Republican presidential candidate Jeb Bush is calling for a broad military buildup and says the U.S. armed forces have been left ill-prepared to defeat the Islamic State, blamed for the Paris attacks that killed at least 129 people and wounded hundreds more.
The son and brother of former presidents is projecting himself as a potential commander-in-chief able to handle such challenges, as his presidential bid tries to gain traction in a primary campaign likely to be shaken up after the Paris attacks.
“The brutal savagery is a reminder of what is at stake in this election,” Bush says in excerpts of a speech he plans to deliver Wednesday at The Military College of South Carolina, known as The Citadel.
“We are choosing the leader of the free world,” he said, according to passages provided to The Associated Press in advance. “And if these attacks remind us of anything, it's that we are living in serious times that require serious leadership.”
Bush, a year ago viewed as the likely front-runner, has failed to move to the top tier of Republican White House hopefuls in a field where political outsiders Donald Trump and Ben Carson and charismatic young lawmakers Marco Rubio and Ted Cruz have eclipsed him. The state-by-state primary contest starts in February.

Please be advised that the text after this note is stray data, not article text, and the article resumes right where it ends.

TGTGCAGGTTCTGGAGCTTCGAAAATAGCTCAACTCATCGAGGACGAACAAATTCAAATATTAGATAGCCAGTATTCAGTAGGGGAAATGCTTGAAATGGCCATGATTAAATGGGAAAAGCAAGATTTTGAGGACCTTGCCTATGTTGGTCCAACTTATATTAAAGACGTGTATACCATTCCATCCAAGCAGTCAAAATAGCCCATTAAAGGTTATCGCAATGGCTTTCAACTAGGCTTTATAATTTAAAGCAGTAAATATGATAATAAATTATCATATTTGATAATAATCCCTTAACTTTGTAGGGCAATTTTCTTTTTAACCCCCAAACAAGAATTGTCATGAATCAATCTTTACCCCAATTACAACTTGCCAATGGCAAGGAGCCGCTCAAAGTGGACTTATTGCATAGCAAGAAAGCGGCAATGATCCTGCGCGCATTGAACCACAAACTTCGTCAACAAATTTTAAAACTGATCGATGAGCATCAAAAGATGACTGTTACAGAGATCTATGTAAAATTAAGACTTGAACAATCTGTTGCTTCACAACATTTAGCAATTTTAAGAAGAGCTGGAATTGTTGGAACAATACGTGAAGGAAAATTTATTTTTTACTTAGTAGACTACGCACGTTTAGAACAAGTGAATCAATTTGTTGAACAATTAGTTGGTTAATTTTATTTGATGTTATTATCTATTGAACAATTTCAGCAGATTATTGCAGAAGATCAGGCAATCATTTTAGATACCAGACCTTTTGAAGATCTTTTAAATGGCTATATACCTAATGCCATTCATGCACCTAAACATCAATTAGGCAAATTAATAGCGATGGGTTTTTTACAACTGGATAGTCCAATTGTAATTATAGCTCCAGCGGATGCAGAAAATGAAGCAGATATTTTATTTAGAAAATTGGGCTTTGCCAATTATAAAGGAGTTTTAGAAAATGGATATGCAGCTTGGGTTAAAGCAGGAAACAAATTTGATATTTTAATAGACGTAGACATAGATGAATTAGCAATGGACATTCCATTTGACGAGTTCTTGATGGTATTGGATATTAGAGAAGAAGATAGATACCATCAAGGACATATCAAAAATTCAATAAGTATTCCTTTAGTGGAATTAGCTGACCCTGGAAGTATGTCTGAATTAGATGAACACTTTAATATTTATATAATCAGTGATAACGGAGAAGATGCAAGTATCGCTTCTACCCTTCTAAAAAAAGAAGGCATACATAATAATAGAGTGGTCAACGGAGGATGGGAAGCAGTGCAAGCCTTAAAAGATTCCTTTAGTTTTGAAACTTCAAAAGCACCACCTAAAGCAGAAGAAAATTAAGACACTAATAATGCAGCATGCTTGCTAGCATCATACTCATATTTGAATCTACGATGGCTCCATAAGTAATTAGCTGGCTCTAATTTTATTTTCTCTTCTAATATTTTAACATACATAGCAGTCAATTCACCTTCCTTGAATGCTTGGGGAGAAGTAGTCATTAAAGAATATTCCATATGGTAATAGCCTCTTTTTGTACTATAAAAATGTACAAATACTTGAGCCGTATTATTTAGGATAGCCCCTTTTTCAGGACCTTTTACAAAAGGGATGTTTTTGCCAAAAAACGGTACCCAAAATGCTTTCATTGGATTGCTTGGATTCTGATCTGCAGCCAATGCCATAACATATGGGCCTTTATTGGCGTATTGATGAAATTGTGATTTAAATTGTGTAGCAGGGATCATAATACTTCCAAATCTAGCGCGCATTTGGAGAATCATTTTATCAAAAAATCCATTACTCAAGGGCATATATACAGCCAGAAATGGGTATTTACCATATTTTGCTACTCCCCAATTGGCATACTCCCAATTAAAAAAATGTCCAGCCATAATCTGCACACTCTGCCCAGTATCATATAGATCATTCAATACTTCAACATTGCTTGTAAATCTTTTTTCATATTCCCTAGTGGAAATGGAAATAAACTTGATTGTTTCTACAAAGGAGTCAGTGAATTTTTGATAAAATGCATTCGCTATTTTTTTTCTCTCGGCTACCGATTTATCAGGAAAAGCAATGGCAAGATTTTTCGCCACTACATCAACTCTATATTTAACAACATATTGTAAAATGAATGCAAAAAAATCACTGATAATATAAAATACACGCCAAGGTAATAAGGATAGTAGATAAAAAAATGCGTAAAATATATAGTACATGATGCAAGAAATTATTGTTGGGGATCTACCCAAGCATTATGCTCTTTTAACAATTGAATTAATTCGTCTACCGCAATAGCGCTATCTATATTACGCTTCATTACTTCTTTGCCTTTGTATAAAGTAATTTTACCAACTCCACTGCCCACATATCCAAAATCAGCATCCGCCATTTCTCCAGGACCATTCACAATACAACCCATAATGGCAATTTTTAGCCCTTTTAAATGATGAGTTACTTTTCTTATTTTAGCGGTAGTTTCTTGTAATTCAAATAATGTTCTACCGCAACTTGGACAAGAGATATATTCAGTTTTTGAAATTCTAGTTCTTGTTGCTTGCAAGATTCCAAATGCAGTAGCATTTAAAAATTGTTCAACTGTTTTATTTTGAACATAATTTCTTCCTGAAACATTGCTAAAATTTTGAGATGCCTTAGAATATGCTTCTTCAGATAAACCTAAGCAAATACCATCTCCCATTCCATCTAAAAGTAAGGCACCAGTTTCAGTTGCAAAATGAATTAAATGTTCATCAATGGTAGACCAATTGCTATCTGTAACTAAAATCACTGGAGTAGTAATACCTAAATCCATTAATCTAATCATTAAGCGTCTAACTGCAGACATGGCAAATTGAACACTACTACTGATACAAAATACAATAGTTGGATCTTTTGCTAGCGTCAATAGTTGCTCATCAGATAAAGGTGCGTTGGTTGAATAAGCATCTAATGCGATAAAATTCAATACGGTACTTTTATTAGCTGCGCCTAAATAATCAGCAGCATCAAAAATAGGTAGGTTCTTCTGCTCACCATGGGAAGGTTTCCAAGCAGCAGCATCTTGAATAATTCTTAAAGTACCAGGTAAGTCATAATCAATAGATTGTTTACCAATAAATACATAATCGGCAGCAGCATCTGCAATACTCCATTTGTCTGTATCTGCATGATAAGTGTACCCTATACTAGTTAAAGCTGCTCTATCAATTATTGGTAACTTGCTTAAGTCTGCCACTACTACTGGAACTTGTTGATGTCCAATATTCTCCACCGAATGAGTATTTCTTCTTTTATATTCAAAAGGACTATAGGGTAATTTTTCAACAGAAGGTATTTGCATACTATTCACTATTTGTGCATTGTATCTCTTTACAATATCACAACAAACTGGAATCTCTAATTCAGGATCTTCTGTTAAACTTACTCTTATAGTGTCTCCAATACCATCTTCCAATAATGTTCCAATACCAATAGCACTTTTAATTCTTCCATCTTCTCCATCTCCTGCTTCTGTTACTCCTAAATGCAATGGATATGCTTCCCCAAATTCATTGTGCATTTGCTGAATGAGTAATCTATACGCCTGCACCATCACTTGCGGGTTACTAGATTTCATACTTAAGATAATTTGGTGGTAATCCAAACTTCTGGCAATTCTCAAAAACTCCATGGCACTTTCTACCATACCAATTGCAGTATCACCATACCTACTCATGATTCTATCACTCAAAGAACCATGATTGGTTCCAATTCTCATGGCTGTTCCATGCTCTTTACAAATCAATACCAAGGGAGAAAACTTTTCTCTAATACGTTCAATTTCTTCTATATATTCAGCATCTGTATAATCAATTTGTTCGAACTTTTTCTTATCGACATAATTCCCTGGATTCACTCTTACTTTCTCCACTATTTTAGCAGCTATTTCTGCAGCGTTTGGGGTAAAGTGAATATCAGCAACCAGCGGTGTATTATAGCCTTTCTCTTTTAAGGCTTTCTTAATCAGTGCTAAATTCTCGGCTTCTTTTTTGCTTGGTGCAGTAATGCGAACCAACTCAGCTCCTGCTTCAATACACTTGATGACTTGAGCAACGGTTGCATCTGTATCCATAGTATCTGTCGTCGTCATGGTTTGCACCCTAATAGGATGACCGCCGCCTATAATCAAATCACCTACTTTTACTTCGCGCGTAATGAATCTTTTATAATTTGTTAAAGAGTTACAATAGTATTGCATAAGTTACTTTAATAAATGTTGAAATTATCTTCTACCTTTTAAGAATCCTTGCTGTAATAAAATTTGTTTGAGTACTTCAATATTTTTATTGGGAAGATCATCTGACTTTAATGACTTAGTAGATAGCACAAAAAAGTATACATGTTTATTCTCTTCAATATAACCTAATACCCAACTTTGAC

Bush has long faulted President Barack Obama's administration, and former secretary of state Hillary Clinton - the leading Democratic presidential candidate - for allowing wholesale federal spending cuts prompted by the 2013 budget reconciliation after Congress and the president were unable to craft more strategic cuts.
The cuts affected military and non-military spending alike, at a time when conflicts in Syria and Iraq “spiraled out of control as President Obama and Hillary Clinton failed to act,” Bush said in a speech Tuesday.
Wednesday's speech, which had been scheduled before Friday's deadly attacks, initially was to be more focused on Pentagon policy and equipment procurement reform. But the attacks prompted a quick shift in focus.
Bush's campaign Tuesday released a broad outline of his proposal, to restore the cuts and set goals to build up the military in several areas.
Many echoed points he has made over the past six months as a candidate, such as providing military training and support for allies in Eastern Europe and the Baltic region, where Russia has been applying pressure.
But Bush hinted Tuesday that the Paris attacks could change the focus for choosing the next commander in chief.
Bush also appears to be anticipating criticism that he would wage war in Iraq, as his father and brother did when they were president.
“I think it's important for the next president, whoever he or she may be, to learn from the lessons of the past and use those lessons to focus on the future,” Bush told an audience of more than 300 at Coastal Carolina University on Tuesday.
On Thursday in New York, Clinton will deliver an address outlining her strategy for defeating the Islamic State group as well as her overall plan for fighting radical jihadism.